Saturday, June 14, 2014

Gay marriage presents clergy with difficult situations

From Milwaukee (via

The Rev. Amanda Stein was in the middle of preaching a sermon last Sunday when one of her closest friends called and left a message on her cellphone.

The friend and her partner had been issued a marriage license in Dane County, part of the wave of same-sex couples taking that step after a federal judge ruled Wisconsin’s ban on gay marriages unconstitutional. The friend wanted to know if Stein would perform the ceremony.

“I was just thrilled — how could you have such terrific friends and say no to them?” said Stein, an associate pastor at Sun Prairie United Methodist Church. “So it was absolutely a yes. Then some back-of-the-mind questions surfaced.”

Stein’s denomination prohibits pastors from performing same-sex marriages and has defrocked some and put others on trial for doing so.

More here-

Portland dean William Lupfer named rector of Trinity Wall Street

From ENS-

The Parish of Trinity Wall Street has called the Very Rev. Dr. William Lupfer, the dean of the Trinity Episcopal Cathedral in Portland, Oregon, as its next rector. Lupfer was named at the vestry’s June 11 meeting.

Lupfer will succeed the Rev. Dr. James H. Cooper to become the 18th rector of the historical Episcopal parish, chartered in 1697.

“Early in the Call process, a rector from another church advised us to seek someone ‘who loves the people.’ We believe we have found such a person in Dr. Lupfer. The Visitation team that went to see him at Trinity Cathedral in Portland was struck by the palpable affection that seemed to flow within that Congregation and between the Congregation and their Dean. We have faith in the Holy Spirit that as the steward of Trinity Wall Street, Dr. Lupfer will be a profound leader who will forge a strong and pastoral bond with the members of our parish and engage the diverse viewpoints of our community and our world,” said Church-Warden Christopher McCrudden.

More here-

Thursday, June 12, 2014

Council takes action on both justice and governance issues

From ENS-

The Episcopal Church’s Executive Council concluded its three day meeting here June 12 by taking a series of actions focused on the good order of the church and answering the call to speak out for justice.

More support for mission and ministry in Navajoland

Council members agreed to increase the triennial disbursement to the Navajoland Area Mission, also known as the Episcopal Church in Navajoland, by $225,000 to $1.25 million.

The decision came after a June 11 committee presentation about the history of the church’s work in Navajoland, including its failings.

Navajoland Bishop David Bailey said during that presentation that when he came into the diocese in 2010 “there was no plan for sustainability; there was no plan about how do we live into the future.” He added that his description of the history of Navajoland is not meant to be a criticism but rather an acknowledgement that there was “a different understanding of ministry than what we have today.”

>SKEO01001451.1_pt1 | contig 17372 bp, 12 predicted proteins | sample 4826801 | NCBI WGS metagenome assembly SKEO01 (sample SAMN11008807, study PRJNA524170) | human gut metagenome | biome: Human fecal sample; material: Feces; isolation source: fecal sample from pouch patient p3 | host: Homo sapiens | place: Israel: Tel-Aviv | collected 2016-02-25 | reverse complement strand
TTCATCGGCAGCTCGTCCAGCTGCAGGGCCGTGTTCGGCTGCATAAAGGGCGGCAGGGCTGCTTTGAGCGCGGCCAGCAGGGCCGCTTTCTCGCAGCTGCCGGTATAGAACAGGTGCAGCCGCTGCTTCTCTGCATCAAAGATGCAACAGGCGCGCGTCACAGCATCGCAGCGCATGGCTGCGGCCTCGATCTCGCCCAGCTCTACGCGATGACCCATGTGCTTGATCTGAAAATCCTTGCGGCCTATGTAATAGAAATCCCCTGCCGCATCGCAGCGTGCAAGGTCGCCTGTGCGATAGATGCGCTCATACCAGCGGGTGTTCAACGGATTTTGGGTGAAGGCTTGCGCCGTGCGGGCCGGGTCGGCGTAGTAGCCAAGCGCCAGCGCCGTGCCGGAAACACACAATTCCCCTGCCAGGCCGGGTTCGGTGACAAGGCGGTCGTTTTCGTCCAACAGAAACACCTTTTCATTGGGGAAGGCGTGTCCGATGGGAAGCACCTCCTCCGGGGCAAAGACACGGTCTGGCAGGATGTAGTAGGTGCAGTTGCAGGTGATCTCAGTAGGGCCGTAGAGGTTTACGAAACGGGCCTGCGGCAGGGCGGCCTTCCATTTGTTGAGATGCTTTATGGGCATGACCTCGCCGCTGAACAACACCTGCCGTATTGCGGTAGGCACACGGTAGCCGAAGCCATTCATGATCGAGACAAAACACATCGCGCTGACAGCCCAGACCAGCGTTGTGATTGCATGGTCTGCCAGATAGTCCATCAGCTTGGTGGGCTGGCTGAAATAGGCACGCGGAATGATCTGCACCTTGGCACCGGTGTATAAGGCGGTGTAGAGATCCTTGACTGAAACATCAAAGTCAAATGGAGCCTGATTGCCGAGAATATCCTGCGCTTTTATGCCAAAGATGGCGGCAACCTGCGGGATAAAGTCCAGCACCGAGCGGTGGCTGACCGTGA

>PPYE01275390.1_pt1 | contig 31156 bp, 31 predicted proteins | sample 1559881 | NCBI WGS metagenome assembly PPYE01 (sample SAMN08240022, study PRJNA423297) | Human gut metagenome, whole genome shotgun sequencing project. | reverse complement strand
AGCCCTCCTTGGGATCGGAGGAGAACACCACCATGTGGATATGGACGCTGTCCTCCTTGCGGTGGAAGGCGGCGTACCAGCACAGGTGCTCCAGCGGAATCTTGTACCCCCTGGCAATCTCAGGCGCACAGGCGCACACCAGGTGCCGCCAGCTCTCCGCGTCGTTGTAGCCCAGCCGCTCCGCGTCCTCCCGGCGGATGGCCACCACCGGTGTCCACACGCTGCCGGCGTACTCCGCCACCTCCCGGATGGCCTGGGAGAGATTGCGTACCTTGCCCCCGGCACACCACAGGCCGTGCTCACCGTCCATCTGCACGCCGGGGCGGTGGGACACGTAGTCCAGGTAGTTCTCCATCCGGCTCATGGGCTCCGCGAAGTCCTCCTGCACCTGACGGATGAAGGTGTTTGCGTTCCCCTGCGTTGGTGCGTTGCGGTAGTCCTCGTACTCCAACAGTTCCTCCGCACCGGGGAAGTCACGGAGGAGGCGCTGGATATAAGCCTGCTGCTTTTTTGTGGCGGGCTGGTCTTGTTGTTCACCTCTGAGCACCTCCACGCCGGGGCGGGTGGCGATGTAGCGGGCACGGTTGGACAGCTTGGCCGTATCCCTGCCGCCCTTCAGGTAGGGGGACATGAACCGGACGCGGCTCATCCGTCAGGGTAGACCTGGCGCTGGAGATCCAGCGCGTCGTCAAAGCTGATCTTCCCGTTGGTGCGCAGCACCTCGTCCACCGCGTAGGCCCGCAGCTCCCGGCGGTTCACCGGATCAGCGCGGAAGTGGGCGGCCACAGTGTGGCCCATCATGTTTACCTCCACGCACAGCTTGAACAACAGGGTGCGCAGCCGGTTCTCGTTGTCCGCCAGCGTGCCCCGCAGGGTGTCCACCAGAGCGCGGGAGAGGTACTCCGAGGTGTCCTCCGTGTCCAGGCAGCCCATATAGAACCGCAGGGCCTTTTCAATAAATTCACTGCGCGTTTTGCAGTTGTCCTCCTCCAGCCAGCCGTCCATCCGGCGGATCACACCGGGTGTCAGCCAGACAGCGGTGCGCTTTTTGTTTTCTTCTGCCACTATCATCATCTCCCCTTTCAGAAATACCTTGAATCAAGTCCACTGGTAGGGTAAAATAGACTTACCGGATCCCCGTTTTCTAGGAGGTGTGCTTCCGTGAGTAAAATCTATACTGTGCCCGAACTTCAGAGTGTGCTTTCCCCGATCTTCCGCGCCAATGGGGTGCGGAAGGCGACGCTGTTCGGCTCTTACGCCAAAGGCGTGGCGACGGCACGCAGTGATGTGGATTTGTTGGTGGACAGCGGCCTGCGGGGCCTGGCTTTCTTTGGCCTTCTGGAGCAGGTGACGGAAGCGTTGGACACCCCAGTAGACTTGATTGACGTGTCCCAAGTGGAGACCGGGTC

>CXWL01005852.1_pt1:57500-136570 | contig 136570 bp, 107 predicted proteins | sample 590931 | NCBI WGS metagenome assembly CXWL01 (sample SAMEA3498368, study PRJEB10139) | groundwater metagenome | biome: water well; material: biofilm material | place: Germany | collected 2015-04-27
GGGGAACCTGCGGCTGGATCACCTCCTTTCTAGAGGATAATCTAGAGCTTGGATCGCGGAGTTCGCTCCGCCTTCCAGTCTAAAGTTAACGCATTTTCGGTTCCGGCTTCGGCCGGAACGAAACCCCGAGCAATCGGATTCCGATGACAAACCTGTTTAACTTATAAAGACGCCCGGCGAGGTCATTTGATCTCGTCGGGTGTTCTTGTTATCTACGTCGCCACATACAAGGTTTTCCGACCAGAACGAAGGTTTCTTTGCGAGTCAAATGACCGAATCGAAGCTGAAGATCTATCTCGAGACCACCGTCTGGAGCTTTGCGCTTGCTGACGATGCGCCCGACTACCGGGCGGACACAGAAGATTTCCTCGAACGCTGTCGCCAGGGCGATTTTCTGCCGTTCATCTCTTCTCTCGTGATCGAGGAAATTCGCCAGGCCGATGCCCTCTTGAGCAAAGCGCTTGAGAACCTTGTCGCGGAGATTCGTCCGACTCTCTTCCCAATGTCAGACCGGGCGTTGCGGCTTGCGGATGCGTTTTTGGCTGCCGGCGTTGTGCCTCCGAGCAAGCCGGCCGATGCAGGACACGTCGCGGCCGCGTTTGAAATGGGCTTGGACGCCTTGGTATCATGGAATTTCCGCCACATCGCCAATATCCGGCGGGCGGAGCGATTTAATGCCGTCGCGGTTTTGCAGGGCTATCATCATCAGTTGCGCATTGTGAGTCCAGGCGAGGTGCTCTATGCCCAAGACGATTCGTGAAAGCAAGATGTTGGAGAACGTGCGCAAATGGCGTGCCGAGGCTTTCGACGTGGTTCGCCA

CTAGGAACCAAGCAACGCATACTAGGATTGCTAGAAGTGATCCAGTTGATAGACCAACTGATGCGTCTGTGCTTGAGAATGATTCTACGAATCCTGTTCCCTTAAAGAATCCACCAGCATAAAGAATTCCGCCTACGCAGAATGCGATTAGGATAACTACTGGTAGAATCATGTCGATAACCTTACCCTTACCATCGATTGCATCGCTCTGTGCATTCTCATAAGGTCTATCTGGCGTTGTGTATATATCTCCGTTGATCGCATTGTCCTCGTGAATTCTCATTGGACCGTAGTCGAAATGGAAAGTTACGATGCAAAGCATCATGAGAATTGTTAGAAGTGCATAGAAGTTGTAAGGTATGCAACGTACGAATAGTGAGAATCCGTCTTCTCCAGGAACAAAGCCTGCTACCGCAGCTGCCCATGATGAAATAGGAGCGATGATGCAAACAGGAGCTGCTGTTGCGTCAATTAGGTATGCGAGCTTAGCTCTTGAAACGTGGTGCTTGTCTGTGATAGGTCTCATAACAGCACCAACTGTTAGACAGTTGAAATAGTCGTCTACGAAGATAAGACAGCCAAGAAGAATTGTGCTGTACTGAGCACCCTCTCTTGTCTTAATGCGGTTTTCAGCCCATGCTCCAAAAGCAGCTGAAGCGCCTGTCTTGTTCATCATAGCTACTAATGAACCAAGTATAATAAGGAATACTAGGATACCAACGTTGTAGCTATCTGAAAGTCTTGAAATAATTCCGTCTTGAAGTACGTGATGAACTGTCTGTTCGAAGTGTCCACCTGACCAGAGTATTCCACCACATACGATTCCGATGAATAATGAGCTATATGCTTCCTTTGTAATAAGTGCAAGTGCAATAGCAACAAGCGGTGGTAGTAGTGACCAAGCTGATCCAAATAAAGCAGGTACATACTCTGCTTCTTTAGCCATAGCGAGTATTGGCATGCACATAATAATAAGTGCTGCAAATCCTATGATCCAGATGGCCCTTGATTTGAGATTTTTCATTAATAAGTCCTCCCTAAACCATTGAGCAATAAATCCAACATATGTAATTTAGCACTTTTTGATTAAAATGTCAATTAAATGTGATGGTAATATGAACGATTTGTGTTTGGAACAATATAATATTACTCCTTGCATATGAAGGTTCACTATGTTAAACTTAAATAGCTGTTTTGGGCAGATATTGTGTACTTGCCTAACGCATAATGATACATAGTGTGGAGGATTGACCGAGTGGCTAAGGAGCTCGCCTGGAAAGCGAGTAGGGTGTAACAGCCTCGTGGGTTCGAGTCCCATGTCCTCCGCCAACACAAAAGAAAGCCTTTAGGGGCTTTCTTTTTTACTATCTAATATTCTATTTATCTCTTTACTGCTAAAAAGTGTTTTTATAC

More here-

Abp Welby's message to global summit to end sexual violence in war

From ACNS (with video)-

The Archbishop of Canterbury Justin Welby gave this video message today to the Global Summit to End Sexual Violence in Conflict, hosted in London by the UK government.

The message was played at a panel discussion on the role of faith leaders in preventing and responding to sexual violence in conflict.

The panel, chaired by Nicky Morgan, Financial Secretary to the Treasury and Minister for Women, discussed examples from across the faiths where religious leaders and communities have played a distinctive role in addressing the root causes and consequences of sexual violence. They also considered how barriers to their effective participation can be transformed.

More here-

Services set for former Oklahoma Episcopal bishop

From Oklahoma-

The retired Rev. Gerald Nicholas McAllister, former bishop of the Episcopal Diocese of Oklahoma, died Tuesday. He was 91.

McAllister served as bishop of the Oklahoma diocese from 1977 to 1989.

He was born in San Antonio on Feb. 16, 1923.

He graduated from Virginia Theological Seminary and was ordained to the diaconate on Sept. 30, 1953. He married Helen Black Teague two days later. He was ordained to the priesthood on Sept. 24, 1954.

McAllister served in the Diocese of West Texas at Epiphany Episcopal Church in Raymondville, Texas, as a deacon from 1953-54; priest-in-charge at St. Francis Episcopal Church in Victoria, Texas, from 1958-63; canon to the bishop of West Texas from 1963-70; and rector of St. David’s Episcopal Church in San Antonio from 1970-77.

More here-

Priest killed, another one injured in attack at Catholic church in Phoenix

I'm in Phoenix for Executive Council and this story is headlining-

A priest was killed and another critically wounded in an attack at a Catholic church in Phoenix, police said early Thursday.

The Rev. Kenneth Walker was fatally shot, and the Rev. Joseph Terra is hospitalized in critical condition, police and church officials said. It was not clear what type of weapon was used to attack Terra, Sgt. Steve Martos of the Phoenix Police Department said.

A 911 call came in about 9 p.m. Wednesday (12 a.m. ET Thursday) from the Mater Misericordiae, or Mother of Mercy, Mission Catholic Church, Martos said.

The church celebrates Mass in the traditional Latin.

The emergency call to police was for a burglary and was made by one of the victims, Martos said.

More here-

Wednesday, June 11, 2014

Executive Council discusses process used to fund churchwide mission

From ENS- Later on I am quoted (accurately)-

The liveliest discussion during the opening session of the Episcopal Church’s Executive Council June 10-12 meeting here surrounded how much money the General Convention ought to ask dioceses to contribute to the church-wide budget – and what should be done about dioceses that do not pay the full amount.